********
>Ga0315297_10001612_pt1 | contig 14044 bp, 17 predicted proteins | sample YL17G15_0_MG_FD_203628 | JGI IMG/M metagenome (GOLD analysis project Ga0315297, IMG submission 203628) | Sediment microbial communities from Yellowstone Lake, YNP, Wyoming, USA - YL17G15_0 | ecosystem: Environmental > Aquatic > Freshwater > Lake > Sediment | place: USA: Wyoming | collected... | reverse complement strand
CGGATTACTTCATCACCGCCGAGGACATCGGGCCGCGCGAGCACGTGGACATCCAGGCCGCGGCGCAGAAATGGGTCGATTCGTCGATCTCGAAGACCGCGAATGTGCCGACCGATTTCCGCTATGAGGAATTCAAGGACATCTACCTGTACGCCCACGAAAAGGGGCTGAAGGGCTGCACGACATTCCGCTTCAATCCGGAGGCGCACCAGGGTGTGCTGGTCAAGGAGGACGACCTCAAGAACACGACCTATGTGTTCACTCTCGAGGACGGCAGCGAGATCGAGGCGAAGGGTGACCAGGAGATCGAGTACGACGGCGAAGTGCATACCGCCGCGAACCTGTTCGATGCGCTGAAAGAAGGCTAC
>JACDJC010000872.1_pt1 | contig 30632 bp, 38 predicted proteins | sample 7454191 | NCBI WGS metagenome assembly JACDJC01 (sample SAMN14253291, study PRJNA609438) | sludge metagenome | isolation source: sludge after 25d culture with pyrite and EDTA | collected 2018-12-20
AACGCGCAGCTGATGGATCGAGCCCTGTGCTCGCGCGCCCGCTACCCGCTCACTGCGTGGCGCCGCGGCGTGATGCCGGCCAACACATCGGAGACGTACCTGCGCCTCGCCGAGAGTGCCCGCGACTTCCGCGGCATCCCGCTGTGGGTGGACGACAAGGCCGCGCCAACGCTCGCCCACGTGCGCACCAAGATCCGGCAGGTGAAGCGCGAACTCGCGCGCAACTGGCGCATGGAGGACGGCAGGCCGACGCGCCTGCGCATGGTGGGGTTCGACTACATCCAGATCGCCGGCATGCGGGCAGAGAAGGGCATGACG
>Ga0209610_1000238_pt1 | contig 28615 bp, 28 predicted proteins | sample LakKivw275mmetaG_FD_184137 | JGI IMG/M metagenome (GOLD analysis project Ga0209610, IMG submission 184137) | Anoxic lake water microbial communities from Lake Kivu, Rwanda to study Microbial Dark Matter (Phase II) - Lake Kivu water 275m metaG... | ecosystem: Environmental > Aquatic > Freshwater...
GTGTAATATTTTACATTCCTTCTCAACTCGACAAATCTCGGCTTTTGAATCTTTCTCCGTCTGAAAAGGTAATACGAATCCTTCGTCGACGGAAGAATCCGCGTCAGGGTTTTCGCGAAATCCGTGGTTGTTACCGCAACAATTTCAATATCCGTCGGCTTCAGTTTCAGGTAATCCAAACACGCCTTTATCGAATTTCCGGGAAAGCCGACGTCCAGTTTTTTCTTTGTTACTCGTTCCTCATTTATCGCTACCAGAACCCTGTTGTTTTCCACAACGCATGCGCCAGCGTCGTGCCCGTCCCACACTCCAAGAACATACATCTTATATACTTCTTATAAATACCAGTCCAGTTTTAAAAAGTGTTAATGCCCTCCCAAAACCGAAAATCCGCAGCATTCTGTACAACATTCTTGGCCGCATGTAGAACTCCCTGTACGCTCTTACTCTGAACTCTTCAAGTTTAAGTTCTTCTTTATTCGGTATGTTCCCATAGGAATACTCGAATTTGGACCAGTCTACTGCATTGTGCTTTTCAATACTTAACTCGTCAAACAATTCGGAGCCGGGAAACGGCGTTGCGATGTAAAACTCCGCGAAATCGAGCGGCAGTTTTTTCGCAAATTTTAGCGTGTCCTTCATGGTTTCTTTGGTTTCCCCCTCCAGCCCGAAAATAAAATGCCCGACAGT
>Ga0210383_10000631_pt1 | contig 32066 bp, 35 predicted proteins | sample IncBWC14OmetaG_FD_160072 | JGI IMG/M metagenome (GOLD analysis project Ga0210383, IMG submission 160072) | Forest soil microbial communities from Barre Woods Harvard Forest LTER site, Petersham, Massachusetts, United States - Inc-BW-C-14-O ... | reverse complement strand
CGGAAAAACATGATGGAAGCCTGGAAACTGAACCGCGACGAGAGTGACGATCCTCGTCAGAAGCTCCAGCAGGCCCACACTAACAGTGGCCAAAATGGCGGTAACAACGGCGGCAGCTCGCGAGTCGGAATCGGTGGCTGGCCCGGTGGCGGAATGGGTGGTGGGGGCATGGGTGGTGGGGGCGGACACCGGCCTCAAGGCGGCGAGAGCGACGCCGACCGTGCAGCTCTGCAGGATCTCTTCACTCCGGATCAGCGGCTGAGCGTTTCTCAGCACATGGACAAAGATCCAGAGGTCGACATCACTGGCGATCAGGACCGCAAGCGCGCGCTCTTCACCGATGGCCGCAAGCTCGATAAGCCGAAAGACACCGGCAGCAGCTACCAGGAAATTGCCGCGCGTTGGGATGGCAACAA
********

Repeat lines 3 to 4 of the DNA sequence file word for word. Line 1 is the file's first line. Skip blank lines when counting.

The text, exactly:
>JACDJC010000872.1_pt1 | contig 30632 bp, 38 predicted proteins | sample 7454191 | NCBI WGS metagenome assembly JACDJC01 (sample SAMN14253291, study PRJNA609438) | sludge metagenome | isolation source: sludge after 25d culture with pyrite and EDTA | collected 2018-12-20
AACGCGCAGCTGATGGATCGAGCCCTGTGCTCGCGCGCCCGCTACCCGCTCACTGCGTGGCGCCGCGGCGTGATGCCGGCCAACACATCGGAGACGTACCTGCGCCTCGCCGAGAGTGCCCGCGACTTCCGCGGCATCCCGCTGTGGGTGGACGACAAGGCCGCGCCAACGCTCGCCCACGTGCGCACCAAGATCCGGCAGGTGAAGCGCGAACTCGCGCGCAACTGGCGCATGGAGGACGGCAGGCCGACGCGCCTGCGCATGGTGGGGTTCGACTACATCCAGATCGCCGGCATGCGGGCAGAGAAGGGCATGACG